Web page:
How journalism school is like overdraft fees

July 15, 2009

Overdraft fees and lottery tickets are both in their own way taxes on ignorance, or at least a lack of sophistication — which is one reason why both should be carefully regulated. Richard Sine, today, adds another item to the list: J-school tuition fees. He has a clear message for deans of journalism schools around the country:

Do not charge so much money to walk through the door that the program is open only to the rich, the idle, or the financially illiterate. That’s not a journalism school; that’s a gold-plated welfare program for your old newsroom buddies, built on the backs of starry-eyed naïfs.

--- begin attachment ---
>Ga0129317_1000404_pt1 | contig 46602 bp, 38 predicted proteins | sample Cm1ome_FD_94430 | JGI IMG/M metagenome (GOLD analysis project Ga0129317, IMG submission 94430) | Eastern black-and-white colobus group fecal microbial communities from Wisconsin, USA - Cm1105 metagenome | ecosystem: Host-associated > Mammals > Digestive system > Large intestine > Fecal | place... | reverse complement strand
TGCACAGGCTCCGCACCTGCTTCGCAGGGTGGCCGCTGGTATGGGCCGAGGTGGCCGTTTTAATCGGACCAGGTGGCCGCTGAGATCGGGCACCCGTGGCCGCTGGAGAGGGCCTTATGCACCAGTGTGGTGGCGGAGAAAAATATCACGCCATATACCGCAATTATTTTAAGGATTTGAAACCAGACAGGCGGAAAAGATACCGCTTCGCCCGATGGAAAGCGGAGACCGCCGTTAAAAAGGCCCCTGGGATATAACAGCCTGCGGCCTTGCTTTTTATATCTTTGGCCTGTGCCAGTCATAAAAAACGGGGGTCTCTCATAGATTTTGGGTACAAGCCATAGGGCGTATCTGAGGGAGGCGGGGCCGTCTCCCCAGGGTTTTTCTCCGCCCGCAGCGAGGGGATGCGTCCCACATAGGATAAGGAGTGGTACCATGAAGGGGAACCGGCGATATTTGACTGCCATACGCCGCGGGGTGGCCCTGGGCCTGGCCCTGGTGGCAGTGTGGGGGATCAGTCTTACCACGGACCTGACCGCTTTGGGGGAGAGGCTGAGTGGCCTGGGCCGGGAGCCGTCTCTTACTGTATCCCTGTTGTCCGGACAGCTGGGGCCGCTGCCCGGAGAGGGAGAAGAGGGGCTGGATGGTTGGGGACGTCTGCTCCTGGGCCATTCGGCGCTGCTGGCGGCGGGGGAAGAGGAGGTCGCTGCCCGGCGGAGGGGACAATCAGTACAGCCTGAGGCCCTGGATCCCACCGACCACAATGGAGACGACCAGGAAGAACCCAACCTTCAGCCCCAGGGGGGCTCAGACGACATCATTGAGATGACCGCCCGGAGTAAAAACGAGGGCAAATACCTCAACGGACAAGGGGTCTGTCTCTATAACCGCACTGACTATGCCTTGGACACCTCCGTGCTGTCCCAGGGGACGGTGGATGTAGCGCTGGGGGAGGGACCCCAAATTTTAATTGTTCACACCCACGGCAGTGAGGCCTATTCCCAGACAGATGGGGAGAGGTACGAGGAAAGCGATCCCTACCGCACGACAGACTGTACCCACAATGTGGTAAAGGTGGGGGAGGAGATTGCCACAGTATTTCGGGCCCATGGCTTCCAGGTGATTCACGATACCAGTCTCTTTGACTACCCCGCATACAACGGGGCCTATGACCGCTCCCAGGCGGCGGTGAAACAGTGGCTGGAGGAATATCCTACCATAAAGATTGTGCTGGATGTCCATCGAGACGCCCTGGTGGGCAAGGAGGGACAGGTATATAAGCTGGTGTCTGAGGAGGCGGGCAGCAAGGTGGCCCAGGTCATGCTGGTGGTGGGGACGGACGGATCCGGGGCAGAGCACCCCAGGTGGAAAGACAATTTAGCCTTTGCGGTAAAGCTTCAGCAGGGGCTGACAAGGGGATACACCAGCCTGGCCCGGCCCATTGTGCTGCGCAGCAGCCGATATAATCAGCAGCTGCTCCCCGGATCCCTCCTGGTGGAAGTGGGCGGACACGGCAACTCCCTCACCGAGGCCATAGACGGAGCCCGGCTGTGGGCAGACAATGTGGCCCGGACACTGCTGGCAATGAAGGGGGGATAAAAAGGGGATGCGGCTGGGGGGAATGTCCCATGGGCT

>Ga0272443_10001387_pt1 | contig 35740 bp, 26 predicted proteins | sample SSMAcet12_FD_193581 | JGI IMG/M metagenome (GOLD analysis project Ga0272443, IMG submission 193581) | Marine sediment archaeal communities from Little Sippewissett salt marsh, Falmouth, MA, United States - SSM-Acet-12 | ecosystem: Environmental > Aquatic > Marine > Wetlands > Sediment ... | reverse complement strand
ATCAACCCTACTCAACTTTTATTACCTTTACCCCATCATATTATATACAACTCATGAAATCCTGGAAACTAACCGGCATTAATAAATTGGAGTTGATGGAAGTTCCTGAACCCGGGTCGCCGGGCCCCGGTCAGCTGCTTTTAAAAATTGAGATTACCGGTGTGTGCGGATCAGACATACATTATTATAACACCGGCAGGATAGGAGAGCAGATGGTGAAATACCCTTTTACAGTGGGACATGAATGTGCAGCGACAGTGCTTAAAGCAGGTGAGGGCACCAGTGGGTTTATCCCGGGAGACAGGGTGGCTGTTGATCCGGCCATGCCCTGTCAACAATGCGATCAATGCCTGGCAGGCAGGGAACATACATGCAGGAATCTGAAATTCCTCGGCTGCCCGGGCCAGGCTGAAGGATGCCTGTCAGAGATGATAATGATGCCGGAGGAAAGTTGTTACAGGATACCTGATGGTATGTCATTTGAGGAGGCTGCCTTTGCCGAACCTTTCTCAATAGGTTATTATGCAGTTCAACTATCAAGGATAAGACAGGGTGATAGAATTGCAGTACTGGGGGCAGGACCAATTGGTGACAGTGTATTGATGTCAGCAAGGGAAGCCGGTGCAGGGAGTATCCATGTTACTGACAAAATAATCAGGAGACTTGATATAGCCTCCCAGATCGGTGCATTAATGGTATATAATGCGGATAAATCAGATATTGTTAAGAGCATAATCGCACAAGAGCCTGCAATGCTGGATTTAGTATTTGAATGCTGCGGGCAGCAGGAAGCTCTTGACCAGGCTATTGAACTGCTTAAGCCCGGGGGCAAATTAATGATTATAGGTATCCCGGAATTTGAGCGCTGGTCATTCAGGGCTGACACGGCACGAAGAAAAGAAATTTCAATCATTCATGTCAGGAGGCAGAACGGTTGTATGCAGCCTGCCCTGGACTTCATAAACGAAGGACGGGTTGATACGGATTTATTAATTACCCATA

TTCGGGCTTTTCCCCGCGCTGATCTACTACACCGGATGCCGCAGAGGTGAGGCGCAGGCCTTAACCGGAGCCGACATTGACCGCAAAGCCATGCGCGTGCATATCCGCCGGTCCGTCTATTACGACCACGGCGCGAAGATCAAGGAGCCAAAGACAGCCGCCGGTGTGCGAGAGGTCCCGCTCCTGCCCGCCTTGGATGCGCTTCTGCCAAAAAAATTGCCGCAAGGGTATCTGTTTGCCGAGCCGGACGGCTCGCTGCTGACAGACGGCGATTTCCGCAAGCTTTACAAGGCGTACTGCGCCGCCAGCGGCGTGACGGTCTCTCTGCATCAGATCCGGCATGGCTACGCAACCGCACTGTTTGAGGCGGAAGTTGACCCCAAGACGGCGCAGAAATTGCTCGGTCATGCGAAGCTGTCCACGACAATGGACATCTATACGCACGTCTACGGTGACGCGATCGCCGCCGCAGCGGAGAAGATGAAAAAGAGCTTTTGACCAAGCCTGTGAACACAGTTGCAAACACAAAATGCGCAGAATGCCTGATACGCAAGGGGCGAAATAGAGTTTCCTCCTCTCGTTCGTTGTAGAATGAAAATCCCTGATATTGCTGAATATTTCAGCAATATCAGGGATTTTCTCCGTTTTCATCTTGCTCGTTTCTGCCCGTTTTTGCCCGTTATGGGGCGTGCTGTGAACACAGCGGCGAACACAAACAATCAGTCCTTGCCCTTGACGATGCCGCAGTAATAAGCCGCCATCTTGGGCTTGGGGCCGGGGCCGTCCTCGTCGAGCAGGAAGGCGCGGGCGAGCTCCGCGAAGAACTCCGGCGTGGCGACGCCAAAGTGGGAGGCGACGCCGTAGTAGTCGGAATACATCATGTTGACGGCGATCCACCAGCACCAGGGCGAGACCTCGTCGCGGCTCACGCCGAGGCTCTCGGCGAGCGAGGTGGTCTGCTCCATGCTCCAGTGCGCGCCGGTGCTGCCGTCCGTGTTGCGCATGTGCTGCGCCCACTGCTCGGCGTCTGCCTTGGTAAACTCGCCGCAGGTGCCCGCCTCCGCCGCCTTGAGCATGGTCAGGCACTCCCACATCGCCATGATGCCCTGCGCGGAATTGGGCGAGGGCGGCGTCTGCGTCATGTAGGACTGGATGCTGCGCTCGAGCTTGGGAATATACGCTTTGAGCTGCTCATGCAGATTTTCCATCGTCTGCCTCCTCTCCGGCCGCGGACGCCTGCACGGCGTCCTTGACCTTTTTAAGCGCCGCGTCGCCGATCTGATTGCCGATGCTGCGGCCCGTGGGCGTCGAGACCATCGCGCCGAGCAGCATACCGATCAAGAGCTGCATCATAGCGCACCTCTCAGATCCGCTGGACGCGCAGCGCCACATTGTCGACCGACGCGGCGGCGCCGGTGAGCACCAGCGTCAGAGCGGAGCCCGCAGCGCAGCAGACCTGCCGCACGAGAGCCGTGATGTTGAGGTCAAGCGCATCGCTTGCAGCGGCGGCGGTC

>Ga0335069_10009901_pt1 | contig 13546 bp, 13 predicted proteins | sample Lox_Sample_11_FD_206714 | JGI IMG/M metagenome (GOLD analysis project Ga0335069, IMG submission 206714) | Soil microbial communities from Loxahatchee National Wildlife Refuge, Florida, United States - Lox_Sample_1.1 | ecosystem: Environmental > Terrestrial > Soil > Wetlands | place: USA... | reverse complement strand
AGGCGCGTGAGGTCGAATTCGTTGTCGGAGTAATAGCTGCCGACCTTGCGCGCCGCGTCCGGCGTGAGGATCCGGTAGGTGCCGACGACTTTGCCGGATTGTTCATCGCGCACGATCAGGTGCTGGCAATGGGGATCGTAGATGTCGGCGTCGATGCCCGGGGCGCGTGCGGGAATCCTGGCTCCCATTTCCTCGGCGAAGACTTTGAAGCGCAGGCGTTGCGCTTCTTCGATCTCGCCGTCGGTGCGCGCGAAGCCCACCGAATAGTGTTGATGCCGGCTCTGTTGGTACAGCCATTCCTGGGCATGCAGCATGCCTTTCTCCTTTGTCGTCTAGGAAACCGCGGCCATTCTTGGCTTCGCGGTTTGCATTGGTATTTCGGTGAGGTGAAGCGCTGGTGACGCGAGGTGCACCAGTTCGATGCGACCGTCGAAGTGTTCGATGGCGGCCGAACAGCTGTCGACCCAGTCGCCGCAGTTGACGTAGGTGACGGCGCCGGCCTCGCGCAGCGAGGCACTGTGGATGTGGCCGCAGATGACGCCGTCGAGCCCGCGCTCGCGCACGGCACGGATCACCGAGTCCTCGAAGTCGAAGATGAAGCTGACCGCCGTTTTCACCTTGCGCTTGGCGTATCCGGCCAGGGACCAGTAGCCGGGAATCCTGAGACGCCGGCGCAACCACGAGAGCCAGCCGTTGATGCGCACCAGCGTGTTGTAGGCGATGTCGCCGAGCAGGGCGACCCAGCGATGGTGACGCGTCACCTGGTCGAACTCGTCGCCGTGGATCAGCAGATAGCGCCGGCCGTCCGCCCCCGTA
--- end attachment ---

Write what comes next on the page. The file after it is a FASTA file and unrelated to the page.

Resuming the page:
I think it’s fair to say that going to journalism school increases your chances of getting a job in journalism. If J-school graduates are almost by definition financially naive — if they weren’t financially naive they’d never have spent so much money on J-school — then maybe J-school is only serving to increase the number of innumerates working in journalism. Which is a sobering thought.


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